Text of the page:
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Aug 23

Good benchmarks, Bad benchmarks … and how to choose the right one

The following article was first published in the August Professional Planner magazine and can also be found on their website by clicking here … otherwise just read on …

The management guru, Peter Drucker, is attributed with the phrase, “you can’t manage what you don’t measure” and whilst we know that is not completely true, as we manage numerous tasks without measuring them every day, it is really about defining success. Having a measure of success helps define a goal to achieve and in the world of investment management, success often comes down to performance compared to a benchmark. Whilst most times this is a fairly simple, benign, and obvious issue, there are many examples where benchmarking is done poorly, can be misleading, and ultimately increase risks unbeknownst to the adviser or investor. Individual investors and customised client portfolios of financial advisors rarely have benchmarks.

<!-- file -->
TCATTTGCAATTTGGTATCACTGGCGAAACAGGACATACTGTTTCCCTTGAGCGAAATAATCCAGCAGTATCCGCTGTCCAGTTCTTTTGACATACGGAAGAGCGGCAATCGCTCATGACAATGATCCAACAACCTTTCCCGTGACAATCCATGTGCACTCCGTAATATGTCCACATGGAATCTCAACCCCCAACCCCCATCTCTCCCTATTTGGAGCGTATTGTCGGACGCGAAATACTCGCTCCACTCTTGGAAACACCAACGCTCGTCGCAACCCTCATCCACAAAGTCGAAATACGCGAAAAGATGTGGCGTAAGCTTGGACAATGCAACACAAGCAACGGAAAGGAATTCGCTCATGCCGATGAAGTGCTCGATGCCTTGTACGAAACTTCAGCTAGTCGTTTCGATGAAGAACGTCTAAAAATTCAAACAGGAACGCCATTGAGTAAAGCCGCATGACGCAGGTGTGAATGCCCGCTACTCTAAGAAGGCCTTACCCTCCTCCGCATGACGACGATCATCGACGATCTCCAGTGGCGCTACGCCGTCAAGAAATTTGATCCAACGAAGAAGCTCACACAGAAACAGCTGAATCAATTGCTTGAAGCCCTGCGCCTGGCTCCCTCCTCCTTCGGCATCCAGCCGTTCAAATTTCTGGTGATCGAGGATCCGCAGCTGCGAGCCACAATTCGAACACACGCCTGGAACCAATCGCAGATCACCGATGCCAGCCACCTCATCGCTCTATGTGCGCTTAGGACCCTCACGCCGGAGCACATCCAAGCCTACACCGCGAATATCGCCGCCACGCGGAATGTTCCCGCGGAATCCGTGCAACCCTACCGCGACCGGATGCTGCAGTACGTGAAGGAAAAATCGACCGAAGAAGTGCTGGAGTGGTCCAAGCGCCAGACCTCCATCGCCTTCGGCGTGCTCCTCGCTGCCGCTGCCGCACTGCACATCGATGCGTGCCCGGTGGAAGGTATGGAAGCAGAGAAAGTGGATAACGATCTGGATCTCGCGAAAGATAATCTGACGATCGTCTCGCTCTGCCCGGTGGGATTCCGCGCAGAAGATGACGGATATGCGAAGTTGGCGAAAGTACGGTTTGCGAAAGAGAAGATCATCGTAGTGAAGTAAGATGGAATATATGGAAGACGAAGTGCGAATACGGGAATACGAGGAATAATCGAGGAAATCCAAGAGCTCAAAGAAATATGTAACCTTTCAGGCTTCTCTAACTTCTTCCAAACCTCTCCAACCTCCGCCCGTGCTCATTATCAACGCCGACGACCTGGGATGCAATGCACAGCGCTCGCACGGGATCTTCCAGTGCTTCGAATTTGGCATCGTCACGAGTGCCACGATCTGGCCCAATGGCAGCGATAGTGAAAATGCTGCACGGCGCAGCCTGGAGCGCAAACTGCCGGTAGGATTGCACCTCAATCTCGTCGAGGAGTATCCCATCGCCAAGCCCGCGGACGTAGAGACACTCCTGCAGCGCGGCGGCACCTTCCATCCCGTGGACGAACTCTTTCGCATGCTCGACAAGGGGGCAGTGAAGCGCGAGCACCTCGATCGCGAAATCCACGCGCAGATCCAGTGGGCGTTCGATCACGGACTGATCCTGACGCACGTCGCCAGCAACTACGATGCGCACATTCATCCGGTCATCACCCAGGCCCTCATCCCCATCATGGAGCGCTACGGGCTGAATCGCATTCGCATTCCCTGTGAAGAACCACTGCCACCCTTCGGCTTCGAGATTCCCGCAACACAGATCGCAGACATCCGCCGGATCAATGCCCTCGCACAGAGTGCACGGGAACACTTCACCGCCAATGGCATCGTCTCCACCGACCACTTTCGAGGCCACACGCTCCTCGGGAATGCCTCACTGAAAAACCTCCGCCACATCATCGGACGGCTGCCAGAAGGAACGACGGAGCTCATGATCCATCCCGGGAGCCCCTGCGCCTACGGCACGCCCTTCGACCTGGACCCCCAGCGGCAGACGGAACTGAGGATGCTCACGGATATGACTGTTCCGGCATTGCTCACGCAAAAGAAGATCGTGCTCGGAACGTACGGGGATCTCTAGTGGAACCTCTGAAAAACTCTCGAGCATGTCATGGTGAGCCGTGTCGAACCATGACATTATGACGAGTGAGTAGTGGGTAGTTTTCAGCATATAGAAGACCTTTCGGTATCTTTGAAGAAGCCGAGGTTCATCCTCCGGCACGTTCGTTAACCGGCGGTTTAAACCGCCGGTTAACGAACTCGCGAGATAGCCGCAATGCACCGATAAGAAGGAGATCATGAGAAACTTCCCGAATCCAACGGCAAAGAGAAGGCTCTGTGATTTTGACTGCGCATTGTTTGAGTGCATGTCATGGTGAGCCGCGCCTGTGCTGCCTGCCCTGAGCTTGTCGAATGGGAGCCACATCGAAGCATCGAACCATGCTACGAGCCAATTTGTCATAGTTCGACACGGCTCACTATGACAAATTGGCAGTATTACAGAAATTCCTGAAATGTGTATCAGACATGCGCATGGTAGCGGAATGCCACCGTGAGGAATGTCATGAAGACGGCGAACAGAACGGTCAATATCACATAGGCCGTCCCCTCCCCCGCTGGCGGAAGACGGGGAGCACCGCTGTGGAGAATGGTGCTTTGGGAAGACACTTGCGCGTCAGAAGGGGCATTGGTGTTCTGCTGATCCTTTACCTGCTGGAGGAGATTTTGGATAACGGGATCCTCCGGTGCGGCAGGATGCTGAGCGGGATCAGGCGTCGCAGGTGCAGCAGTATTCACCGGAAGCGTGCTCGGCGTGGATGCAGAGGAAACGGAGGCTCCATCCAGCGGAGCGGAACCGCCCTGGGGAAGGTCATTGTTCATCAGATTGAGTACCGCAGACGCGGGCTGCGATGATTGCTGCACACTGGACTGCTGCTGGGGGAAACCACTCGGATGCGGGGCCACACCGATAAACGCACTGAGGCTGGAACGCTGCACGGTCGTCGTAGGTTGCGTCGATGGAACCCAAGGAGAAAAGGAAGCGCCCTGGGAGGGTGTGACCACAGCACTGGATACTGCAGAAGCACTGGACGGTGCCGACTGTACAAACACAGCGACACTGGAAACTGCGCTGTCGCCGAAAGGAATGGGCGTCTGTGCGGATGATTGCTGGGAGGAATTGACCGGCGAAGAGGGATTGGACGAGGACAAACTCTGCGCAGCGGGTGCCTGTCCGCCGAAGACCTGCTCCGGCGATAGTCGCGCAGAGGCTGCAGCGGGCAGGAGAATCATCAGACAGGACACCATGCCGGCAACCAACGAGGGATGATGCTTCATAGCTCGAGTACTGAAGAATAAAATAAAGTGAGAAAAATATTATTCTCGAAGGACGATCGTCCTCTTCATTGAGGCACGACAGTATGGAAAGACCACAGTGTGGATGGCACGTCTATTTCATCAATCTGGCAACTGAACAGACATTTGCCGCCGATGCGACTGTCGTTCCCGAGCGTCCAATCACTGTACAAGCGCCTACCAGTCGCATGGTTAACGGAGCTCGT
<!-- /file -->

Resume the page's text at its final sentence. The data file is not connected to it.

This article looks at good benchmarking, bad benchmarking, plus a few tricky issues for consideration. An important part of the investment management process is performance analysis, whether up-front during the investment selection step, or during the review phase, and choosing the right benchmark should be integral.

What is a good benchmark?

In essence, a good benchmark is representative of a strategy’s investment universe and is therefore representative of its risk and return characteristics. This means some of the key characteristics of a good benchmark may include being:

  • Underlying securities and their weights are clearly defined
  • It is possible to passively invest in the benchmark
  • Rules behind the creation of the benchmark are clear and frequently calculated
  • Consistent with intended style or bias

Satisfying these characteristics is often relatively simple with little difficulty in finding suitable benchmarks for most strategies. For example, an Australian equity strategy may be small cap, large cap, or even absolute return focused, but if its mandate dictates that its investment universe is the top 300 stocks listed on the Australian Securities Exchange, an appropriate benchmark may be the S&P/ASX 300 Total Return index. This benchmark is even appropriate for the Small Cap focused strategy if it can invest in larger companies. If the Small Cap strategy is excluded from investing in the top 50 companies, then its benchmark could become the S&P/ASX 300 Total Return excluding the securities from S&P/ASX 50.

Some of the more well-known benchmarks, and their respective asset class, include:

  • S&P/ASX 200 Total Return – Australian Equities
  • MSCI World GR – Global Equities